The White Darkness rivals Peak

The White Darkness by Geraldine McCaughrean; published by HarperTempest, an imprint of HarperCollins, New York, 2005; 369 pages (including Postscript).

whitedarknessIn some ways, Symone “Sym” Wates is your typical 14 year old—she has low self esteem and daydreams about a different life.  As the story unravels, we discover she is not a typical teen: she is deaf, has an uncle that manipulates her, and has an imaginary friend for solace (oh, by the way, he’s Captian Oates, a brave, romantic figure who was part of Scott’s Antarctic expedition 90 years ago).  Uncle Victor, more family friend than family, has manipulated Sym since her birth—physically and emotionally; he is Sym’s father-figure.  In a major manipulative move, Uncle Victor plans a trip to Paris for Sym and her mother, but her mother’s passport disappears and Sym is off alone with him for a weekend adventure.  Only it’s not a weekend adventure.  Uncle Victor has arranged a trip to Antarctica to try to find the mythical Symme’s Hole (for which she’s been named) that leads into the inner earth where concentric earths exist and aliens live.  She is paired with a Norwegian boy, Sigurd, who is actually an actor and betrays Sym.  In the end, the weak one is the heroine.  In the end, Sym comes of age by saving herself, Sigurd, and even her tragic hero, Captain “Titus” Oates.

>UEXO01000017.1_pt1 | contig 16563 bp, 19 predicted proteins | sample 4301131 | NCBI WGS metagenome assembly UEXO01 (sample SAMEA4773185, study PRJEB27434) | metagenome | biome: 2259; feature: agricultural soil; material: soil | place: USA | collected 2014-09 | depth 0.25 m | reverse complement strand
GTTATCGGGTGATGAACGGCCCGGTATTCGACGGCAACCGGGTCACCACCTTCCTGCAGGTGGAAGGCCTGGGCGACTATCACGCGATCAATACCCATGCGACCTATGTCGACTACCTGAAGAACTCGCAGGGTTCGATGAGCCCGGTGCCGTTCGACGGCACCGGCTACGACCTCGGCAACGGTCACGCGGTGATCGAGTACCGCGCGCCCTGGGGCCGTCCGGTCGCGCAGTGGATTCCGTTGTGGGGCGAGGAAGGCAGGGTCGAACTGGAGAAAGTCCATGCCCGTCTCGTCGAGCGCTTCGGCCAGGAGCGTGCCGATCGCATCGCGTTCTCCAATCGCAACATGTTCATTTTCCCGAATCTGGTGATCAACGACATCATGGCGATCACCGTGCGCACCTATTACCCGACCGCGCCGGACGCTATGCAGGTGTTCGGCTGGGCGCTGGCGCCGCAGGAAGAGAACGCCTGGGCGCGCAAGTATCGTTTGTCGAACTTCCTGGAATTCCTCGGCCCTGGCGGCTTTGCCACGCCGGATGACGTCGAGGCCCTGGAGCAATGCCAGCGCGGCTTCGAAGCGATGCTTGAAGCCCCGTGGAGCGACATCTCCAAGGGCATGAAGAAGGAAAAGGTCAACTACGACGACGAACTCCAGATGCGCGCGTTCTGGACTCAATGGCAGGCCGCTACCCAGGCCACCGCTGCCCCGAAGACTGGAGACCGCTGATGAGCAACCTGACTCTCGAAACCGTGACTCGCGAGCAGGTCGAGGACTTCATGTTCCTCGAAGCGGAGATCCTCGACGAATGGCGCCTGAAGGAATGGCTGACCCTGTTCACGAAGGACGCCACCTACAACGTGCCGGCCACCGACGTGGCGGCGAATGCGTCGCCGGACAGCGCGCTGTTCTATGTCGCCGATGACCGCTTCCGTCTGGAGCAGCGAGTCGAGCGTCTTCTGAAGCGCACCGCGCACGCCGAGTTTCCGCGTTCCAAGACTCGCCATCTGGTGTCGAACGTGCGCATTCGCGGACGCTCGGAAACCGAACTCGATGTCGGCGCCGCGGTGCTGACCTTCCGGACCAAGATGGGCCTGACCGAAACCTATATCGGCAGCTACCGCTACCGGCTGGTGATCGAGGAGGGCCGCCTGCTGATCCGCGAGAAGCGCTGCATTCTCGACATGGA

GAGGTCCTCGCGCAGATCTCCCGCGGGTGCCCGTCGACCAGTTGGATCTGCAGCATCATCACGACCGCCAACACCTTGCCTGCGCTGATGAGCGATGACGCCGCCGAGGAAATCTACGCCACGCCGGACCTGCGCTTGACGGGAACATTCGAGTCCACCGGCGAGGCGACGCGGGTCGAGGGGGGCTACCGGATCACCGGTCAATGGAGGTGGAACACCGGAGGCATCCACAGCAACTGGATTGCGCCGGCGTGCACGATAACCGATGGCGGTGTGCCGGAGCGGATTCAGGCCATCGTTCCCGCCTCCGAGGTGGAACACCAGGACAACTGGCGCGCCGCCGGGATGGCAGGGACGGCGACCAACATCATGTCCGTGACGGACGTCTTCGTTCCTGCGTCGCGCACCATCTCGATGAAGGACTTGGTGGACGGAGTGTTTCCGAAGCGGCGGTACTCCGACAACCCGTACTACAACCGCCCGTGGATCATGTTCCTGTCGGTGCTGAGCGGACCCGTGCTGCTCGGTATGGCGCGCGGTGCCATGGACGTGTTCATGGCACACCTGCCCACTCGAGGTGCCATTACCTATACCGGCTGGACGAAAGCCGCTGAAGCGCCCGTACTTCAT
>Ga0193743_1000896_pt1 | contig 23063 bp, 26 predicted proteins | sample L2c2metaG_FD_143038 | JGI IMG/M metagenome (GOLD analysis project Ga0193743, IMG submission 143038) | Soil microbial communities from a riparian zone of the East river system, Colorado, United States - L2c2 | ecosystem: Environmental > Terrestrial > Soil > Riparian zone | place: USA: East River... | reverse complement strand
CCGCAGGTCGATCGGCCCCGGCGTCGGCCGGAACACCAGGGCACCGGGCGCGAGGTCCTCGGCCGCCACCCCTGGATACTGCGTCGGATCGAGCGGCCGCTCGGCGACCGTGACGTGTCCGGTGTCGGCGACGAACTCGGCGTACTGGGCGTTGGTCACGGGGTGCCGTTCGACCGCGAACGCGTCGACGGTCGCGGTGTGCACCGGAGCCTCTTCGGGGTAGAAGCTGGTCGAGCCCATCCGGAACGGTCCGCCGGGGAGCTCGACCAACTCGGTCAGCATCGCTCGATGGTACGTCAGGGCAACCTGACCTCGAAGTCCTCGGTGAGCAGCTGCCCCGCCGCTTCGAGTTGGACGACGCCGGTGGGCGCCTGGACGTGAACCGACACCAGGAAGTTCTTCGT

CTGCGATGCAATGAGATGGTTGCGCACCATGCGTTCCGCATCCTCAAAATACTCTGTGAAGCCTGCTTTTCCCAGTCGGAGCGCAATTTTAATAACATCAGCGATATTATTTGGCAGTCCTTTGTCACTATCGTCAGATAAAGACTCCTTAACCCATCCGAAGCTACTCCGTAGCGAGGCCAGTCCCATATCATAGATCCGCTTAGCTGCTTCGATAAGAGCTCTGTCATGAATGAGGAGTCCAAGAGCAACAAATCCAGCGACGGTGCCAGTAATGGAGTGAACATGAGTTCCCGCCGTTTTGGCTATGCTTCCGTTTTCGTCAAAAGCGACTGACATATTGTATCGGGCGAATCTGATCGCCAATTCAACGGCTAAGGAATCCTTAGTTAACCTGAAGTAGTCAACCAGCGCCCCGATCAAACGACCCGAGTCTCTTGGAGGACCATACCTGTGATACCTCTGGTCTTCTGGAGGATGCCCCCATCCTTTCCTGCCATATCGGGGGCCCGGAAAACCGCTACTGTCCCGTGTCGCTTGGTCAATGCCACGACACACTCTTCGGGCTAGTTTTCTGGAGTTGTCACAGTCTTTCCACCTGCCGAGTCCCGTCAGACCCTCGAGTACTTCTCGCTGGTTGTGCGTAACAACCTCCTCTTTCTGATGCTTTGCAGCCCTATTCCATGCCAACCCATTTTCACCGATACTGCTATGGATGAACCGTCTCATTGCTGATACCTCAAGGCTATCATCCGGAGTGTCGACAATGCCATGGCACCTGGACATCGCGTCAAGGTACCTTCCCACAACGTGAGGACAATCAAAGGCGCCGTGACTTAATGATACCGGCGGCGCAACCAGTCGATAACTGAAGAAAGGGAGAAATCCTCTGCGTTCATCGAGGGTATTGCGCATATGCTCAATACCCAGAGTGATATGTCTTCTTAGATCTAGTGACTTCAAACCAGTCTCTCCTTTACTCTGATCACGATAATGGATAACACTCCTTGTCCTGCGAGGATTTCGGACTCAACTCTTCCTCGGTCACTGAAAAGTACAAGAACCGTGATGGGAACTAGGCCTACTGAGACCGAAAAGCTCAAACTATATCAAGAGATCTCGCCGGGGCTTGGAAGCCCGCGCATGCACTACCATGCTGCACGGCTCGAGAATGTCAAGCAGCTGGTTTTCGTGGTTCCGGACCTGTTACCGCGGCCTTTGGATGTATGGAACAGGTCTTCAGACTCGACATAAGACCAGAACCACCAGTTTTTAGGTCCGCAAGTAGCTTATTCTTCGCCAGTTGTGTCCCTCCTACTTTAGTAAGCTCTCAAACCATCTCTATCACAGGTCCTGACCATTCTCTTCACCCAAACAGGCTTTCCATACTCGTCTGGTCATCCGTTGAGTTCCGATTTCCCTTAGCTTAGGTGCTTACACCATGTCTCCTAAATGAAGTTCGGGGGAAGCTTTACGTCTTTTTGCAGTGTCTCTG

It was serendipitous that I read this immediately after Peak.  Both adventure stories place 14 year old protagonists against the harshest winter weather to find themselves and unmask the lies and truths about their loved ones.  I enjoyed both books equally but in different ways.  Both novels are extraordinarily written, to the point that I had to remember that the authors were not in fact 14 year olds sharing their stories.  However, I found that the adventure in the books differed.  Peak’s adventure was palpable, physical.  Sym’s trials were physical but the story is a psychological study expressed through her emotional catharsis rather than the immediacy of the choices she made.  While I rooted for Peak, I found myself empathizing with Sym.  I think Peak might appeal more to boys but both genders would enjoy The White Darkness.

One point in favor of Peak over The White Darkness is the length of the books.  In some ways, The White Darkness reminds me of Moby Dick—Uncle Victor’s obsession with Symmes’ Hole, for example, as well as the length of the books.  I can remember having to read Moby Dick over Spring Break during my sophomore year of high school and hating it for its length and for ruining my vacation.  The White Darkness is too beautifully written to be assigned over vacation; it needs to be presented as the award-winning treasure that it is.

3P     5Q     Grade Level 9-12*

* Although the protagonist is only 14, and teens typically prefer to read about characters older than themselves, I think the psychological aspect of this book makes it more appropriate for older teens.

Cover Art: The pale face peeking through windblown hair and a furry hooded coat on a snowy white background is haunting and may make a teen curious enough to pick up the book and read the jacket flap.  The sketchy black font on the white spine might also make this title stand out on the shelves.

From Reading List: Michael L. Printz Award, 2008 Winner


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